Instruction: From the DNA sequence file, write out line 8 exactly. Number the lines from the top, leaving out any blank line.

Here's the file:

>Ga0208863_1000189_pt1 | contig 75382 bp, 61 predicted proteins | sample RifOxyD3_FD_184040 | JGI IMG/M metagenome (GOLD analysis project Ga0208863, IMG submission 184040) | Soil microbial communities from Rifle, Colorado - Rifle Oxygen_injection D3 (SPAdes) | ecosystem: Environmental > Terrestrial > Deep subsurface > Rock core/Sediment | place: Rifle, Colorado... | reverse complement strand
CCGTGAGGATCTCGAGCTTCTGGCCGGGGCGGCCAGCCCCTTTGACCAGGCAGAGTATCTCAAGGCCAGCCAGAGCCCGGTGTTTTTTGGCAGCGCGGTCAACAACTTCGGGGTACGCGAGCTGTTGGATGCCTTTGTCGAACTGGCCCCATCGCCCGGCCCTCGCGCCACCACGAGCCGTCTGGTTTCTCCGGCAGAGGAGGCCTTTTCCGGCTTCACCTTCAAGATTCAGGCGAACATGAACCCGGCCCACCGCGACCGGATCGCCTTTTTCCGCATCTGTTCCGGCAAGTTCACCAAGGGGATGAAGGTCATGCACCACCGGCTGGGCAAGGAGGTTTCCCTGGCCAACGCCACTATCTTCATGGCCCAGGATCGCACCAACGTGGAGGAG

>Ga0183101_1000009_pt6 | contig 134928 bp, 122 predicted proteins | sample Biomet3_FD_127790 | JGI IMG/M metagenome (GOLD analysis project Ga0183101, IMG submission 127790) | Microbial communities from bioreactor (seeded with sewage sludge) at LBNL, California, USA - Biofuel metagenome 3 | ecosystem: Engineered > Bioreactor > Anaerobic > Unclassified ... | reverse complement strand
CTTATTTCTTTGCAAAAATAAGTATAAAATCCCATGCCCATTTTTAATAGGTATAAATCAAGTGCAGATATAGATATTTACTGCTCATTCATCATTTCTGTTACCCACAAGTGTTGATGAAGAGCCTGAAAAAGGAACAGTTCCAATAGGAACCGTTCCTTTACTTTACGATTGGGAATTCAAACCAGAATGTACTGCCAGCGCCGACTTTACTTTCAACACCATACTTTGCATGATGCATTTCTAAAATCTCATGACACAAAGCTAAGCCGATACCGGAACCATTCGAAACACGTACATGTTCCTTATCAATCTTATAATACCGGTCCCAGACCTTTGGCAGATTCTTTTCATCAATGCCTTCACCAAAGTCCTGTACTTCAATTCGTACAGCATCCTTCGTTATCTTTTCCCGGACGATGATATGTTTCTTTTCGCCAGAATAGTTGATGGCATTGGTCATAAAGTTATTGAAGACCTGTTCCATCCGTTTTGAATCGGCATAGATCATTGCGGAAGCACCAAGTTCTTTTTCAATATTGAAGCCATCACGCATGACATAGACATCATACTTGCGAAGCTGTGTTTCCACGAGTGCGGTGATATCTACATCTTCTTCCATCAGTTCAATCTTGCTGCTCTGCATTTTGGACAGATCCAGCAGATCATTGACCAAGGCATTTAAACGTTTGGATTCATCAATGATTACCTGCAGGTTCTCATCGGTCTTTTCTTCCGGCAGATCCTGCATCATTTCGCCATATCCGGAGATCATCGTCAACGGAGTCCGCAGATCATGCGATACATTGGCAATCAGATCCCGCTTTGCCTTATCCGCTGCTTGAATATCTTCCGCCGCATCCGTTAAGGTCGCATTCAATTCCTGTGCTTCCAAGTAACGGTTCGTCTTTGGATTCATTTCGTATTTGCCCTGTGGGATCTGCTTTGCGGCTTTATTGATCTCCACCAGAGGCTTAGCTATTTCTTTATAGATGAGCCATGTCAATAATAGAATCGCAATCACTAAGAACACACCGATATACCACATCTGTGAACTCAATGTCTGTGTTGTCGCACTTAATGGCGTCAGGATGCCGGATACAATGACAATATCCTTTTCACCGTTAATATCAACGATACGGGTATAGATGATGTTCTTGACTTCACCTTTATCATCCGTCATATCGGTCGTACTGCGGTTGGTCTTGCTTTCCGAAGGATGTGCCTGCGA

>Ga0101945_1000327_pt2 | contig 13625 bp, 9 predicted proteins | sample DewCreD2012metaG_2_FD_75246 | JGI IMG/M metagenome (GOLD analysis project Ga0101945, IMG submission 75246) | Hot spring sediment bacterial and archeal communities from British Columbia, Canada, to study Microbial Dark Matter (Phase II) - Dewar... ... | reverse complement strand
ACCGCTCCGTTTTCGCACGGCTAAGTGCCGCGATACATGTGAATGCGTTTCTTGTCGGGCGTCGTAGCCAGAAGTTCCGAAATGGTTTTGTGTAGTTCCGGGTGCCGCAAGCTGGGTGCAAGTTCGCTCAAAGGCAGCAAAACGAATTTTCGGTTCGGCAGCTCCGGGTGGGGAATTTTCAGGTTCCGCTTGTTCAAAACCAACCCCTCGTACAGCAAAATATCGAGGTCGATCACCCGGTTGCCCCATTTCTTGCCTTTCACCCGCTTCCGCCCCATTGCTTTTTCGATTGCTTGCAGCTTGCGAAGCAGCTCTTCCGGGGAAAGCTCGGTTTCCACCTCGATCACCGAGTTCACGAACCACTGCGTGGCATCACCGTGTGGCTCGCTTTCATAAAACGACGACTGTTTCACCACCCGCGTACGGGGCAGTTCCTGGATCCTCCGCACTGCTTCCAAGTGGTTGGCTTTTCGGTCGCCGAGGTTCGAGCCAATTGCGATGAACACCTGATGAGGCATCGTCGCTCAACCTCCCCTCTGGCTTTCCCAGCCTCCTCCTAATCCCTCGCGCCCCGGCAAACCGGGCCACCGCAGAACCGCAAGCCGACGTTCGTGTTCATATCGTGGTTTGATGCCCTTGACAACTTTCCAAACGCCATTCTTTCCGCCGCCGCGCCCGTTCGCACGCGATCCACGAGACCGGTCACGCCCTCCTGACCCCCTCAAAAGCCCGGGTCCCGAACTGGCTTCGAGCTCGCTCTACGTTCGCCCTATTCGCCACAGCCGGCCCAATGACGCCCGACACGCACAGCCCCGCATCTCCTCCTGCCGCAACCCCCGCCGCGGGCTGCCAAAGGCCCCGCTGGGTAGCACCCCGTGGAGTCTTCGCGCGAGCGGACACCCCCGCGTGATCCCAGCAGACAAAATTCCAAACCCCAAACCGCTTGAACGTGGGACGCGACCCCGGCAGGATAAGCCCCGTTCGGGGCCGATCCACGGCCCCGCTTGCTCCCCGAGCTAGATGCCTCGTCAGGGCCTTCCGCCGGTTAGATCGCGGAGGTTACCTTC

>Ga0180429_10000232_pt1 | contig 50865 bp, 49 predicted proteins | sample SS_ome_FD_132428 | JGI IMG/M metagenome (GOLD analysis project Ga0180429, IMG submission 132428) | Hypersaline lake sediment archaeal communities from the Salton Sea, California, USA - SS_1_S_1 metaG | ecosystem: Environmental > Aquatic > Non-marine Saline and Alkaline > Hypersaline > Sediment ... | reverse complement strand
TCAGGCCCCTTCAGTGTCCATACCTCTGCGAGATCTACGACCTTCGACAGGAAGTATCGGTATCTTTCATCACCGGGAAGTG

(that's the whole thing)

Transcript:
TCAGGCCCCTTCAGTGTCCATACCTCTGCGAGATCTACGACCTTCGACAGGAAGTATCGGTATCTTTCATCACCGGGAAGTG